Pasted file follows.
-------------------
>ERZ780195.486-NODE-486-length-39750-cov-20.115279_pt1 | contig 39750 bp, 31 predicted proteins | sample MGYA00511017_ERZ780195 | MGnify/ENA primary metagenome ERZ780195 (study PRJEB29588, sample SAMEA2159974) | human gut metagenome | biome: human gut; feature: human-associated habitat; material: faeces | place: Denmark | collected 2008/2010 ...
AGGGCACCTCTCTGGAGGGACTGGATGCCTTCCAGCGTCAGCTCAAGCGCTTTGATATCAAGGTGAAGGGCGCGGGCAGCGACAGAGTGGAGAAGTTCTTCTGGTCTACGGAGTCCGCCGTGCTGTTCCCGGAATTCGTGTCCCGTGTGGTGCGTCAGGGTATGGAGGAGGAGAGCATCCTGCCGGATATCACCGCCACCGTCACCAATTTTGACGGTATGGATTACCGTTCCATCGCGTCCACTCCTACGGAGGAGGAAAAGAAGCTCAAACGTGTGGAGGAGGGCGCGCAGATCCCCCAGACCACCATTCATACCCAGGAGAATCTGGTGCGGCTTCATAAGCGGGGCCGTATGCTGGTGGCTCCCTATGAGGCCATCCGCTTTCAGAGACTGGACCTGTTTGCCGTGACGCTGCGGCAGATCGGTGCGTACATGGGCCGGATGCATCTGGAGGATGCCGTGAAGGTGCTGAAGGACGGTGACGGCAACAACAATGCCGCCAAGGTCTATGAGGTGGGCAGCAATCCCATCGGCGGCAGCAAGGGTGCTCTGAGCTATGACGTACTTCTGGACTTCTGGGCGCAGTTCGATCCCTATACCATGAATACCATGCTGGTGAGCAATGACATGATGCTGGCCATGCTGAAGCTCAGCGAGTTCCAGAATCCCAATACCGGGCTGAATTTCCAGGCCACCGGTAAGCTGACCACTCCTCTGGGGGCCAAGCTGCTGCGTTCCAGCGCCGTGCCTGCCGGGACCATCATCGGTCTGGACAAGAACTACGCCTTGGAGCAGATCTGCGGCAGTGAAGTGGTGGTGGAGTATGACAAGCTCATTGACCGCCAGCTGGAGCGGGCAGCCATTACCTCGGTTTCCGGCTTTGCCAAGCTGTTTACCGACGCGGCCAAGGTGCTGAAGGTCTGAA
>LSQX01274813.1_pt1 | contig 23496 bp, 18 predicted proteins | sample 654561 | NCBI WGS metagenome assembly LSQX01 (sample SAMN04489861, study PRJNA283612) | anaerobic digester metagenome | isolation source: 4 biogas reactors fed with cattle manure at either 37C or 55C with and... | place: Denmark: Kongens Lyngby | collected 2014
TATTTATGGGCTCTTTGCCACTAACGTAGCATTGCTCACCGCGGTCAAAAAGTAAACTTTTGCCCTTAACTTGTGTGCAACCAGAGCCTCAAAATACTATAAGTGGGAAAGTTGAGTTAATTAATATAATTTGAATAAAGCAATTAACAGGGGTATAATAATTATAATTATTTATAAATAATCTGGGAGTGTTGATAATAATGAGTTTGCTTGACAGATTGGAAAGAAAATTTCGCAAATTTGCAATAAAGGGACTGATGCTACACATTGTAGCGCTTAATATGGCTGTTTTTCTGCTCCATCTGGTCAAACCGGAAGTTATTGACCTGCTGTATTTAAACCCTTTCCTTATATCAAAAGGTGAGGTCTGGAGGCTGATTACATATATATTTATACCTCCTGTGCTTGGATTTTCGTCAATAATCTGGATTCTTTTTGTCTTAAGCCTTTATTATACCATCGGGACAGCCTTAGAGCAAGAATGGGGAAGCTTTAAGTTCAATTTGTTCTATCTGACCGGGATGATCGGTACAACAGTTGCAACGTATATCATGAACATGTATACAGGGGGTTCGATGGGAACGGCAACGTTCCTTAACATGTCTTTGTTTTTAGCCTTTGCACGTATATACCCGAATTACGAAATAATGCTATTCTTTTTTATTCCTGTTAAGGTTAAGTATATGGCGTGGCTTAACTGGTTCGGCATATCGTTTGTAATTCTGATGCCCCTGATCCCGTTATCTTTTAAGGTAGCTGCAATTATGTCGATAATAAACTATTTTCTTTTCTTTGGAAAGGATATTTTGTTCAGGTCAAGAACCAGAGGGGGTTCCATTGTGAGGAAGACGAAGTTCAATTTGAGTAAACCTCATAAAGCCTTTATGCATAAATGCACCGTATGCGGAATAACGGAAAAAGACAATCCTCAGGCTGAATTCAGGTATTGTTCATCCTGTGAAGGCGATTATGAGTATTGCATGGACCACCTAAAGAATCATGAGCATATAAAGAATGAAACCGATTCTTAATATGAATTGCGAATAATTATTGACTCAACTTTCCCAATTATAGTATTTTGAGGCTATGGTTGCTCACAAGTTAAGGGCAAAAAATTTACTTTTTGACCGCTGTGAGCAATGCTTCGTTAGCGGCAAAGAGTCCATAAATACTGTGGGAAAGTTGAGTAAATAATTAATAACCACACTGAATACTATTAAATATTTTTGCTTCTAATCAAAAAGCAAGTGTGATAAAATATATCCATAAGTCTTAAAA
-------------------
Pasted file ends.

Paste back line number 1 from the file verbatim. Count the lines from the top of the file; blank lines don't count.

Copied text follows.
>ERZ780195.486-NODE-486-length-39750-cov-20.115279_pt1 | contig 39750 bp, 31 predicted proteins | sample MGYA00511017_ERZ780195 | MGnify/ENA primary metagenome ERZ780195 (study PRJEB29588, sample SAMEA2159974) | human gut metagenome | biome: human gut; feature: human-associated habitat; material: faeces | place: Denmark | collected 2008/2010 ...